Doc Ophthalmol (2018) 137:1–8 https://doi.org/10.1007/s10633-018-9642-1(0123456789().,-volV)(0123456789().,-volV) ORIGINAL RESEARCH ARTICLE Dark-adapted red ﬂash ERGs in healthy adults R. Hamilton K. Graham Received: 22 February 2018 / Accepted: 22 May 2018 / Published online: 1 June 2018 The Author(s) 2018 Abstract Conclusions This small study suggests that x-wave Purpose The x-wave of the dark-adapted (DA) ERG visibility in healthy subjects after 20 min dark adap- to a red ﬂash reﬂects DA cone function. This tation is improved by using ﬂashes weaker than around -2 -2 exploratory study of healthy adults aimed to investi- 0.6 cd s m ; for ﬂash strengths of 1.5 cd s m , gate changes in the DA red ERG with ﬂash strength x-wave visibility is enhanced by recording after only and during dark adaptation to optimise visualisation around 5 min of dark adaptation. No evidence was and therefore quantiﬁcation of the x-wave. found that interim red ﬂash ERGs affect the dark- Methods The effect of altering red ﬂash strength was adapted state of the normal retina. investigated in four subjects by recording ERGs after 20 min dark adaptation to red ﬂashes Keywords ISCEV standard Dark-adapted red ﬂash -2 (0.2–2.0 cd s m ) using skin electrodes and natural ERG x-wave Dark-adapted pupils. The effect of dark adaptation duration was investigated in 16 subjects during 20 min in the dark, by recording DA 1.5 red ERGs at 1, 2, 3, 4, 5, 10, 15 and 20 min. Introduction Results For a dark adaption period of 20 min, the x-wave was more clearly visualised to weaker The dark-adapted (DA) ERG to a red ﬂash has an -2 (\ 0.6 cd s m ) red ﬂash strengths: to stronger initial positive peak called the x-wave [1, 2] which is ﬂashes it became obscured by the b-wave. For red seen only in species with cone-rich retinae . X-wave -2 ﬂashes of 1.5 cd s m , the x-wave was most promi- amplitude is largest to wavelengths around 630 nm nent in ERGs recorded after 1–5 min of dark adapta- [2–4], and increases during dark adaptation, peaking tion: with longer dark adaptation, it was subsumed into within a few minutes [4–6]. Its peak time, unlike the the b-wave’s rising edge. b-wave, changes little with wavelength . Visibility of the x-wave can be enhanced by using a dim background to suppress rods [4, 8]. R. Hamilton (&) K. Graham No x-wave is evident in protanomalous subjects Department of Clinical Physics and Bio-Engineering, NHS Greater Glasgow and Clyde, Glasgow, UK [4, 7, 9] nor in subjects with achromatopsia [7, 9]. e-mail: email@example.com Conversely, the x-wave is preserved but the b-wave is attenuated or absent in RDH5 retinopathy (fundus R. Hamilton K. Graham albipunctatus) [10, 11] and in vitamin A deﬁciency College of Medical, Veterinary and Life Sciences, University of Glasgow, Glasgow, UK 123 2 Doc Ophthalmol (2018) 137:1–8 . The DA ERG to a red ﬂash is present—albeit artiﬁcially lit. The ﬁrst investigation explored the with impaired kinetics —in bradyopsia (RGS9/ effect of altering red ﬂash strength on four subjects (all R9AP mutation), indicating preserved cone function, female, aged 22–53). After 20 min dark adaptation, whereas the light-adapted white ﬂash ERG is absent, a ERGs were recorded as described below from one combination reported to be pathognomonic for the random eye to red ﬂashes of 0.2 or 0.3–2.0 phot -2 -2 condition . The x-wave is, therefore, interpreted as cd s m in 0.1 steps. A white 0.01 phot cd s m a measure of dark-adapted cone function. Although a ERG (DA 0.01 ERG) was also recorded at each step DA red ERG is not part of the ISCEV ERG standard for comparison and to check for any evidence, e.g. , it is used ‘sometimes’ or ‘often’ in around half of reducing amplitude, that the retina was becoming light visual electrophysiology clinics . Red ﬂash adapted. -2 strengths of 0.05–2.5 cd s m [8, 10, 17–21] have The second investigation explored the effect of been used, but some studies report clinical use of the altering duration of dark adaptation on the red ﬂash red ﬂash ERG without giving ﬂash strength or spectral ERGs, and was conducted as part of the concomitant characteristics, instead describing ﬂash strength ‘‘such study . In the baseline phase of the experiment that in a normal subject the amplitude of the rod (Fig. 1), subjects were dark adapted for 20 min, at the -2 component to the red ﬂash is equivalent to that of the end of which a DA 1.5 cd s m red ﬂash ERG rod-speciﬁc response to a dim white ﬂash (dark- (followed by ISCEV standard DA 0.01 and DA 3.0 -2 adapted 0.01 cd s m )’’ [11, 12, 14, 22]. ERGs) was recorded. Subjects were then light adapted The x-wave can be swamped by the later, larger rod to the artiﬁcial room lighting for 10 min before b-wave, appearing as only a shoulder which hampers beginning the experimental phase of the protocol. In quantiﬁcation [20, 21]. Clearer visualisation and the experimental phase, dark adaptation was recom- hence quantiﬁcation of the x-wave might be achieved menced and interim DA 1.5 red ERGs were recorded by a suitable combination of red ﬂash strength and during this second 20-min dark adaptation period at 1, dark adaptation duration. This exploratory study 2, 3, 4, 5, 10, 15 and 20 min. The baseline phase was aimed to investigate changes in the DA red ERG with included in order to compare ERGs recorded after ﬂash strength and during dark adaptation. 20 min uninterrupted dark adaptation with those recorded after 20 min dark adaptation punctuated with multiple, interim ERGs, in order to test whether Methods the experimental design itself affected the ERGs. The study was approved by the Ethics Committee of ERGs the College of Medical, Veterinary and Life Sciences, University of Glasgow. Subjects gave informed, ERGs were recorded from both eyes using adhesive, written consent. disposable skin electrodes placed on the lower lid, referenced to skin electrodes at the ipsilateral temporal Subjects orbital rim. A ground electrode was placed on a mastoid. Skin was prepared to ensure low (\5kX) Sixteen adult subjects (20–58 years old) without self- and matched impedances; ampliﬁer bandpass was reported neurological or ocular conditions were 0.3–300 Hz (IIR digital, 2 pole Bessel emulations), recruited without incentive. Inclusion criteria were with a sampling frequency of 1000 Hz. In the interests refractive errors of \ 3 dioptres, and a normal Ishihara of investigating protocols with greater patient test colour test result. The sample size was selected to acceptability, no dilating drops were used, contrary to power a concomitant study of shorter dark adaptation the stipulation of the ISCEV standard . Pupil sizes for ISCEV standard DA ERGs . were measured towards the end of the baseline period of dark adaptation using a half-moon rule with 0.5 mm Study design precision and an infrared camera. Diameters ranged from 7 to 10 mm (median 8.5 mm), very similar to Subjects were restricted to interior lighting for at least those from an earlier study on similar subjects 1 h prior to any recordings. The test room was 123 Doc Ophthalmol (2018) 137:1–8 3 Fig. 1 Timeline illustration of recording protocol. Black and white bands indicate dark and light adaptation, respectively. Boxes below the timeline indicate ERG recordings, labelled by duration of dark adaptation after which they were made Results (7–9 mm) with mydriasis . A dim red ﬁxation mark aided eye stability during recordings. ERG changes with red ﬂash strength Stimulation and acquisition were driven by a visual electrophysiology system (Espion, Diagnosys LLC, The red ﬂash ERG grew in amplitude as ﬂash strength Lowell, MA, USA). Ten ERGs were averaged with an inter-stimulus interval of 1 s to ensure adequately high increased for all four subjects tested (Fig. 2). The SNR since skin electrodes were used. Flashes were a-wave was present, typically at around 17–20 ms. generated by LEDs within a ganzfeld (ColorDome, Two further troughs were evident, typically shallower, Diagnosys LLC, Lowell, MA, USA) with stated peak at around 25–28 ms and at around 30–37 ms, depend- wavelength k = 635 nm and CIE coordinates ing on ﬂash strength. The x-wave was also present, x = 0.702, y = 0.298. Annual manufacturer’s calibra- typically at around 45–50 ms, and was more clearly seen at lower than at higher ﬂash strengths: as ﬂash tion before and after the investigation showed no changes; values were conﬁrmed for white ﬂashes strength increased, it became larger, but was increas- ingly obscured by the b-wave, appearing as a shoulder using a photometer (ILT1700, International Light Technologies, MA, USA) in integrating mode. Values on the b-wave rising edge. At lower ﬂash strengths, the b-wave was also clearly visualised at around 100 ms, given here are manufacturer’s nominal values. For the second investigation, a red ﬂash strength of 1.5 with a similar form to the b-wave of the dim white -2 (photopic) cd s m was chosen somewhat arbitrarily, ﬂash ERG. As red ﬂash strength increased, the b-wave as it fell within the range of ﬂash strengths described shortened and merged with the x-wave peak. elsewhere for use with a preceding 20 min period of The white ﬂash DA 0.01 ERGs recorded at each -2 dark adaptation (0.05–2.5 cd s m [8, 10, 17–21]); step showed no evidence of reducing in amplitude additionally, it generated a b-wave of a similar over the 10 ERGs used for the average in each step, nor over the whole investigation for any subject, despite a amplitude to that produced by the DA 0.01 ERG white ﬂashes (Fig. 2). 1-s inter-stimulus interval, rather than the 2 s stipu- lated in the ERG standard . Similarly, the red ﬂash Amplitudes of a-waves were measured from base- line, and x- and b-waves were measured from a-wave ERGs showed no evidence of reducing in amplitude over the 10 ERGs used for the average in each step, troughs. No systematic inter-ocular ERG differences existed, so parameters from eyes of each subject were suggesting that, even for relatively strong red ﬂashes, a averaged . Data were treated nonparametrically 1-s inter-stimulus interval was adequate to maintain because of the small sample size and some skew. the dark-adapted state of the retina. 123 4 Doc Ophthalmol (2018) 137:1–8 Fig. 2 Illustrative red ﬂash ERGs (red traces) and ISCEV strength on subject #16’s peak times (b); x and b-wave standard DA 0.01 ERGs (grey traces) from subject #16, recorded amplitudes (c) and a-wave amplitudes (d). Circles: a-waves, after 20 min dark adaptation (a). The numbers to the right of diamonds: x-waves, squares: b-waves. Open symbols close to each pair of traces indicate the strength of the red ﬂash in y-axes represent mean (sd) values for DA 0.01 ERGs for -2 photopic cd s m . Right panels show effect of red ﬂash comparison 123 Doc Ophthalmol (2018) 137:1–8 5 ERG changes with duration of dark adaptation Comparing ERGs recorded at the end of the baseline phase with those recorded at the end of the experi- mental phase revealed no statistically signiﬁcant differences in ERG parameters (Mann–Whitney U tests, p values all C 0.50), establishing that interim ERGs recorded during the experimental phase did not affect the measured parameters of ERGs recorded at the end of the dark adaptation period (Fig. 3). This also implies that delivering red ﬂashes with 1-s inter- stimulus intervals does not affect the adaptation state of the retina, notwithstanding the additional white ﬂashes delivered during the experimental phase . The morphology of the DA 1.5 red ERG changes during dark adaptation (Fig. 4). A series of oscillations at the a-wave and rising edge of the b-wave are evident, with the largest positive peak—the x-wave— being most prominent at around 40 ms in ERGs recorded after 1–5 min of dark adaptation. As the presumably rod-driven, later b-wave gains amplitude during dark adaptation, this 40-ms x-wave peak becomes subsumed into the b-wave’s rising edge, often being no longer apparent, or present as only a Fig. 4 Illustrative DA 1.5 red ERGs from a typical subject (#8). shoulder with no following trough. A later oscillation, The numbers to the right of each trace indicate the duration of dark adaptation (minutes) before each ERG. Vertical grey lines usually [ 50 ms, is more clearly visualised as the mark the two positive peaks which exchange dominance (largest x-wave than the 40-ms peak in ERGs recorded after amplitude) as dark adaptation proceeds. The largest peak is 10–20 min of dark adaptation. measured as the x-wave (continuous line). Note the triple trough The development of the DA red 1.5 ERG during which forms the a-wave, with troughs typically at around 17, 24 and 31 ms dark adaptation was quantiﬁed by normalising indi- vidual subject’s ERG parameters to those of their Fig. 3 Upper panels: scatterplots of ERG parameters recorded indicate the median difference between experimental and at the end of baseline phase versus end of experimental phase for baseline recordings, and grey dashed lines indicate the 5th and all 16 subjects. Grey diagonal lines indicate equality. Lower 95th percentiles of the difference panels: corresponding difference plots. Grey horizontal lines 123 6 Doc Ophthalmol (2018) 137:1–8 Fig. 5 DA red 1.5 ERG changes during dark adaptation. Left: amplitudes. Right: peak times. Circles: individual subject’s normalised data points; triangles: median values; dashed lines: 95% prediction intervals of growth curves ﬁtted to median data; solid horizontal line highlights the 100% level. Data are normalised relative to values after 20 min dark adaptation, hence the lack of variability at 20 min. Note change of scale for a-wave amplitudes 20 min DA ERG (Fig. 5). The red a-wave amplitude lengthening dark adaptation as might be expected for a reduced a little over the ﬁrst 3 min of dark adaptation, rod system b-wave. while peak times did not change at all over the whole Summarised reference data are presented in 20 min. The x-wave amplitude increased, and peak Table 1 for the DA 1.5 red ﬂash ERG after 5, 10 and time lengthened between ﬁve and 10 min of dark 20 min of dark adaptation: data are presented as adaptation, primarily due to the later peak at * 50 ms ranges as the sample size is inadequate for percentiles becoming dominant as the growing b-wave obscured with conﬁdence intervals . These data do not the earlier x-wave peak at * 40 ms. The b-wave change substantially with duration of dark adaptation, amplitude increased, and peak time shortened with except for the x-wave peak time which more tightly 123 Doc Ophthalmol (2018) 137:1–8 7 Table 1 Summarised reference data (ranges) for DA 1.5 red ﬂash ERGs, skin electrodes, undilated pupils, N = 16 subjects Duration of dark adaptation (min) a-wave x-wave b-wave Amplitude (lV) PT (ms) Amplitude (lV) PT (ms) Amplitude (lV) PT (ms) 5 5.2–24 15–20 31–100 41–50 21–97 62–89 10 6.3–25 15–19 38–110 41–58 40–128 66–92 20 6.6–22 15–20 45–114 41–56 50–129 62–89 PT peak time deﬁned after 5 min in the dark than after longer dark feasible that the ISCEV standard dark-adapted ERG adaptation. protocol could incorporate a dim red ﬂash ERG delivered at some point during the currently stipulated 20 min of dark adaptation, adding no further burden of Discussion time to the patient or tester. These data also suggest that additional ﬂashes, even delivered once per In this small, exploratory study of healthy adult second, are unlikely to affect the dark-adapted state subjects, we found that after 20 min of dark adapta- of the normal retina, although this may not be the case tion, the x-wave was more clearly visualised with for patients with retinal dysfunction. -2 weaker (about 0.6 cd s m or less) than with stronger Compliance with ethical standards ﬂashes, as described elsewhere . We also found -2 that that with a relatively strong 1.5 cd s m red Conﬂict of interest The authors declare that they have no ﬂash, the x-wave was more clearly visualised after conﬂicts of interest. shorter (about 5 min or less) than longer dark adap- Ethical approval All procedures performed in studies tation, also conﬁrming ﬁndings elsewhere . involving human participants were in accordance with the eth- The subjects in this study were mostly in their ical standards of the institutional and/or national research second or third decades, so ﬁndings cannot be committee and with the 1964 Helsinki declaration and its later generalised to all age groups. As an exploratory study, amendments or comparable ethical standards. we chose a minimally invasive protocol with non- Statement of human rights All procedures performed in corneal electrodes and no mydriasis: this will have studies involving human participants were in accordance with resulted in higher signal-to-noise ratios than usually the ethical standards of the institutional and/or national research found with corneal electrodes. This is unlikely to committee and with the 1964 Helsinki Declaration and its later amendments or comparable ethical standards. affect conclusions since mostly relative outcome measures were used, but signal noise increases uncer- Statement on the welfare of animals This article does not tainty of peak labelling in some instances. contain any studies with animals performed by any of the The DA red ﬂash ERG is quite widely used, and the authors. International Society for Clinical Electrophysiology Informed consent Informed consent was obtained from all of Vision has recently prepared a new Extended individual participants included in the study. Protocol to inform current and potential users. Its utility lies in an extant x-wave revealing the presence Open Access This article is distributed under the terms of the of functioning, dark-adapted cones. Thus, the visibil- Creative Commons Attribution 4.0 International License (http:// creativecommons.org/licenses/by/4.0/), which permits unre- ity of the x-wave is of primary importance for the stricted use, distribution, and reproduction in any medium, optimisation of protocols. The current ﬁndings suggest provided you give appropriate credit to the original that x-wave visibility in normal subjects is impaired by author(s) and the source, provide a link to the Creative Com- -2 ﬂashes stronger than around 0.6 cd s m (for 20 min mons license, and indicate if changes were made. dark adaptation), or by dark adaptation longer than -2 around 5 min (for ﬂash strengths of 1.5 cd s m ). Other combinations remain uninvestigated. It seems 123 8 Doc Ophthalmol (2018) 137:1–8 References 14. Vincent A, Robson AG, Holder GE (2013) Pathognomonic (diagnostic) ERGs: a review and update. Retina 33:5–12. https://doi.org/10.1097/iae.0b013e31827e2306 1. Motokawa K, Mita T (1942) Uber eine einfachere Unter- 15. McCulloch DL, Marmor MF, Brigell MG, Hamilton R, suchungsmethode und Eigenschaften der Aktionsstro¨me der Holder GE, Tzekov R, Bach M (2015) ISCEV Standard for Netzhaut des Menschen. Tohoku J Exp Med 42:114–133. full-ﬁeld clinical electroretinography (2015 update). Doc https://doi.org/10.1620/tjem.42.114 Ophthalmol 130:1–12. https://doi.org/10.1007/s10633-014- 2. Adrian ED (1945) The electric response of the human eye. 9473-7 J Physiol 104:84–104. https://doi.org/10.1113/jphysiol. 16. McCulloch DL (2012) ISCEV ERG Survey 2012, Interna- 1945.sp004109 tional Society for Clinical Electrophysiology of Vision. 3. Adrian ED (1946) The rod and cone components in the www.iscev.org/varia/2013/ISCEV_ERG_Survey2012.pdf. electrical response of the human eye. J Physiol 104:84–104. Accessed 21 Feb 2018 https://doi.org/10.1113/jphysiol.1945.sp004109 17. Mizunoya S, Kuniyoshi K, Arai M, Tahara K, Hirose T 4. Armington JC, Johnson EP, Riggs LA (1952) The scotopic (2001) Electroretinogram contact lens electrode with tri- a-wave in the electrical response of the human retina. color light-emitting diode. Acta Ophthalmol Scand J Physiol 118:289–298 79(5):497–500 5. Auerbach E, Burian HM (1955) Studies on the photopic– 18. Chen LY, Png R, Mathur R, Chia A (2015) Scotopic red scotopic relationships in the human electroretinogram. Am J ERG ﬁndings. ISCEV Symposium, Ljubljana, Slovenia, Ophthalmol 40(5):42–60 June 2015. Doc Ophthalmol 130(1S):31. https://doi.org/10. 6. Kawabata H (1963) Changes in the human electroretino- 1007/s10633-015-9500-3 gram during early dark adaptation. J Opt Soc Am 19. Lovasik JV, Kothe AC, Kergoat H (1992) Improving the 53:386–390. https://doi.org/10.1364/josa.53.000386 diagnostic power of electroretinography by transient alter- 7. Von Schubert G, Bornschein H (1952) Beitrag zur Analyse ation of the ocular perfusion pressure. Optom Vis Sci des menschlichen Elektroretinogramms. Ophthalmologica 69(2):85–94 123(6):396–412 20. Lim S-H, Ohn Y-H (2005) Study of blue and red ﬂash in 8. Miyake Y (2006) Electrodiagnosis of retinal diseases. dark-adapted electroretinogram. Korean J Ophthalmol Springer, Yokyo, pp 16–17. ISBN 4-431-25466-8 19:106–111. https://doi.org/10.3341/kjo.2005.19.2.106 9. Franc¸ois J, Verriest G, de Rouck A (1956) Pathology of the 21. Chia A, Png R, Mathur R (2014) Scotopic red response: rod x-wave of the human electroretinogram 1. Red-blindness and cone components. ISCEV symposium, Boston, USA. and other congenital functional abnormalities. Br J Oph- Doc Ophthalmol 129(1S):42. https://doi.org/10.1007/ thalmol 40:439–443 s10633-014-9441-2 10. Liu X, Liu L, Li H, Jiang R, Sui R (2015) RDH5 retinopathy 22. Cheng JYC, Luu CD, Yong VHK, Mathur R, Aung T, Vithana (fundus albipunctatus) with preserved rod function. Retina EN (2007) Bradyopsia in an Asian man. Arch Ophthalmol 35:582–589. https://doi.org/10.1097/iae.0000000000000319 125:1138–1140. https://doi.org/10.1001/archopht.125.8.1138 11. Sergouniotis PI, Sohn EH, Li Z, McBain VA, Wright GA, 23. Hamilton R, Graham K (2016) Effect of shorter dark Moore AT, Robson AG, Holder GE, Webster AR (2011) adaptation on ISCEV standard DA 0.01 and DA 3 skin Phenotypic variability in RDH5 retinopathy (fundus ERGs in healthy adults. Doc Ophthalmol 133:11–19. albipunctatus). Ophthalmology 118:1661–1670. https://doi. https://doi.org/10.1007/s10633-016-9554-x org/10.1016/j.ophtha.2010.12.031 24. Abdlseaed A Al (2014) Pupil dilation, light source, gender 12. McBain VA, Egan CA, Pieris SJ, Supramaniam G, Webster and pigmentation effects on normal adult human ERGs, and AR, Bird AC, Holder GE (2007) Functional observations in an exploration of short latency VEPs. PhD thesis, Glasgow vitamin A deﬁciency: diagnosis and time course of recovery. Caledonian University Eye 21:367–376. https://doi.org/10.1038/sj.eye.6702212 25. Armstrong RA (2013) Statistical guidelines for the analysis 13. Nishiguchi KM, Sandberg MA, Kooijman AC, Marte- of data obtained from one or both eyes. Ophthalmic Physiol myanov KA, Pott JWR, Hagstrom SA, Arshavsky VY, Opt 33:7–14. https://doi.org/10.1111/opo.12009 Berson EL, Dryja TP (2004) Defects in RGS9 or its anchor 26. Horowitz GL (2010) EP28-A3C deﬁning, establishing, and protein R9AP in patients with slow photoreceptor deacti- verifying reference intervals in the clinical laboratory; vation. Nature 427:75–78. https://doi.org/10.1038/ approved guideline, 3rd edn. Clinical and Laboratory nature02170 Standards Institute, San Diego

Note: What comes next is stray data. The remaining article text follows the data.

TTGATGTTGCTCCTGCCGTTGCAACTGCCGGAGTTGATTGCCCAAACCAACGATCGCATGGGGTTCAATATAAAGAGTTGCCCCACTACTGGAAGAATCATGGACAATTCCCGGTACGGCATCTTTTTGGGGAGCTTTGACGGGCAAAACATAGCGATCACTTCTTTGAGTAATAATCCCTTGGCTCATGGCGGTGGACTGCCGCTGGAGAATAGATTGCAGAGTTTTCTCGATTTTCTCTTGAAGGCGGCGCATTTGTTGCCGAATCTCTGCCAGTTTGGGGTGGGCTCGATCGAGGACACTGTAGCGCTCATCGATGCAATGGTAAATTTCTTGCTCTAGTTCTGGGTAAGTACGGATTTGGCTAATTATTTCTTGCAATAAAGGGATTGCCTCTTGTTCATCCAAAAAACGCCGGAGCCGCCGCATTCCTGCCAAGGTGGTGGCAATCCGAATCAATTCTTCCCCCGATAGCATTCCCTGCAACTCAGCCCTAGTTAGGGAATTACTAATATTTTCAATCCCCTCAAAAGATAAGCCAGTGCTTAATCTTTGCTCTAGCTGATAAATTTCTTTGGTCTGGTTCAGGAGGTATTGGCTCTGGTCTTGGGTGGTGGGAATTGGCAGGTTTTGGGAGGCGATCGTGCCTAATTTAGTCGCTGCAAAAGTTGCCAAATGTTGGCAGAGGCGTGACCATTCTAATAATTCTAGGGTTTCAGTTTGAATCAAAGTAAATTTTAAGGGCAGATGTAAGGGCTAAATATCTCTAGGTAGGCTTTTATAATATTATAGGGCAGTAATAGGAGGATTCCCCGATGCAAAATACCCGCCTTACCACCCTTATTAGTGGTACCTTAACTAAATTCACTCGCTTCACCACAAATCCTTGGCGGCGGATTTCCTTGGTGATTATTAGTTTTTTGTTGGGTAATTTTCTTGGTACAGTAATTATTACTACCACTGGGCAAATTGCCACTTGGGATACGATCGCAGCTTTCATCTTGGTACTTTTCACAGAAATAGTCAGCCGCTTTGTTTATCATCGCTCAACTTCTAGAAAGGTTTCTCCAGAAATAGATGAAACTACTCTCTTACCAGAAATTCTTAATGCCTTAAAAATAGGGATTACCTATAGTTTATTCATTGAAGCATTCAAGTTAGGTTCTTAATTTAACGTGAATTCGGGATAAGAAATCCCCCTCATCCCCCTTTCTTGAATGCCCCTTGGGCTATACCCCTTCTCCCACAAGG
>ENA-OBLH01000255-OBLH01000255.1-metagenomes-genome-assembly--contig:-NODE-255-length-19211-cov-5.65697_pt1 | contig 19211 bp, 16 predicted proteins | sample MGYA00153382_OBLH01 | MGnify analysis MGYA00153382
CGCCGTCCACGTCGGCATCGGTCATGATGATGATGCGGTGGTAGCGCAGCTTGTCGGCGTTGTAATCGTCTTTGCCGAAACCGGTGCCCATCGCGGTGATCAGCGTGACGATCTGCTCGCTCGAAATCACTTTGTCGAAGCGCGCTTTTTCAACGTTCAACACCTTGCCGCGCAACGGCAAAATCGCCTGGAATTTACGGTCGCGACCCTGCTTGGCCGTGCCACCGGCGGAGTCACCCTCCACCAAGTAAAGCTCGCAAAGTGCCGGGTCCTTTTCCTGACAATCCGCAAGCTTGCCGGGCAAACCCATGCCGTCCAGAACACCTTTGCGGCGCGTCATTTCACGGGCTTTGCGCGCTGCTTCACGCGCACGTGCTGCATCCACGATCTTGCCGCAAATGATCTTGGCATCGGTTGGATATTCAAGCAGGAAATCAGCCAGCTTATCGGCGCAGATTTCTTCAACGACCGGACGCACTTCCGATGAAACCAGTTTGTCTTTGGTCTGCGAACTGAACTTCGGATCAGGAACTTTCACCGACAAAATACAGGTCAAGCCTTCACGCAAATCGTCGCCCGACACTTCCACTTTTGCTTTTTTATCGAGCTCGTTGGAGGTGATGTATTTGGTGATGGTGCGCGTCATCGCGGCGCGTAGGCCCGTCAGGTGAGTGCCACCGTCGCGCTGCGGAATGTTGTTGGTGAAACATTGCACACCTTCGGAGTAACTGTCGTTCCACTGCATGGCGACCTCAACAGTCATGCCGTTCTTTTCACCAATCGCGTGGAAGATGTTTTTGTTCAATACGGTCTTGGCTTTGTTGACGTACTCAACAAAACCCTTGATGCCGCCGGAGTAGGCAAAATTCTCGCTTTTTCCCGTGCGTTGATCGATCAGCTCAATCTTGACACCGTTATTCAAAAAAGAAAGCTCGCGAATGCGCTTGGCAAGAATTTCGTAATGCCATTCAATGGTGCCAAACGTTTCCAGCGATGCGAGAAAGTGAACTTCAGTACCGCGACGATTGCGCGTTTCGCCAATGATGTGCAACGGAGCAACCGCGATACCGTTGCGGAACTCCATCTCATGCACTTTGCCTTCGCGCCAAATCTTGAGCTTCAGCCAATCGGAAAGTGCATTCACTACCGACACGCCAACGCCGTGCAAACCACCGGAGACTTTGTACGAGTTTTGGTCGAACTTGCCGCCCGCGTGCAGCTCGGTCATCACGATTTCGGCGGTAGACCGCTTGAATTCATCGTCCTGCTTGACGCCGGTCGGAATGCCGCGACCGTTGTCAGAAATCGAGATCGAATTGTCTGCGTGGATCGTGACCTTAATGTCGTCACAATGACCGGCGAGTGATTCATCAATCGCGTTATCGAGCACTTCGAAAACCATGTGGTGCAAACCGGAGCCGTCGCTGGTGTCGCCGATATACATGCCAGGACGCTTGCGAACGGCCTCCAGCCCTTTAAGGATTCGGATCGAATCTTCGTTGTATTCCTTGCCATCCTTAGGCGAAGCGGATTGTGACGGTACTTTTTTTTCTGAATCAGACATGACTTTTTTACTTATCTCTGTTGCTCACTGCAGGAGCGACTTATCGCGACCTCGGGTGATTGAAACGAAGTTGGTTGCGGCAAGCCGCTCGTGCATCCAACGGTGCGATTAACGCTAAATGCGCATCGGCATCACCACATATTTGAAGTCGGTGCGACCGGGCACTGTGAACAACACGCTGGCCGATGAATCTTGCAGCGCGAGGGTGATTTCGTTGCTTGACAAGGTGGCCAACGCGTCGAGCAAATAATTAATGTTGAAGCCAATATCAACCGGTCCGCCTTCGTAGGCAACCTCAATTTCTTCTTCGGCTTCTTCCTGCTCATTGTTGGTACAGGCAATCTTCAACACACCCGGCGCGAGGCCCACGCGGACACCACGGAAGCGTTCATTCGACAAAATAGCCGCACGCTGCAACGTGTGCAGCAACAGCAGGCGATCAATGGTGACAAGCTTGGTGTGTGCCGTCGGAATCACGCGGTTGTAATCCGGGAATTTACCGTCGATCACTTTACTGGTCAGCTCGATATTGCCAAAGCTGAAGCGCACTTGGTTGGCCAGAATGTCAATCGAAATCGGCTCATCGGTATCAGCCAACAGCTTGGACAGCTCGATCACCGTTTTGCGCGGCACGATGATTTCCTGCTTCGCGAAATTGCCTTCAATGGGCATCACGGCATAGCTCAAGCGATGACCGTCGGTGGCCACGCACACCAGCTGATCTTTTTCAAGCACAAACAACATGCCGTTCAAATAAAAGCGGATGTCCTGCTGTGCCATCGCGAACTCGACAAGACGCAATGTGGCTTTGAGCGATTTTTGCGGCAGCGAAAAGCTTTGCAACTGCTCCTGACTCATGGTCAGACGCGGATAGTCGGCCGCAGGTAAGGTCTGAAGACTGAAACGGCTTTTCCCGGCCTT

Documenta Ophthalmologica – Springer Journals
Published: Jun 1, 2018
It’s your single place to instantly
discover and read the research
that matters to you.
Enjoy affordable access to
over 18 million articles from more than
15,000 peer-reviewed journals.
All for just $49/month
Query the DeepDyve database, plus search all of PubMed and Google Scholar seamlessly
Save any article or search result from DeepDyve, PubMed, and Google Scholar... all in one place.
Get unlimited, online access to over 18 million full-text articles from more than 15,000 scientific journals.
Read from thousands of the leading scholarly journals from SpringerNature, Elsevier, Wiley-Blackwell, Oxford University Press and more.
All the latest content is available, no embargo periods.
“Hi guys, I cannot tell you how much I love this resource. Incredible. I really believe you've hit the nail on the head with this site in regards to solving the research-purchase issue.”Daniel C.
“Whoa! It’s like Spotify but for academic articles.”@Phil_Robichaud
“I must say, @deepdyve is a fabulous solution to the independent researcher's problem of #access to #information.”@deepthiw
“My last article couldn't be possible without the platform @deepdyve that makes journal papers cheaper.”@JoseServera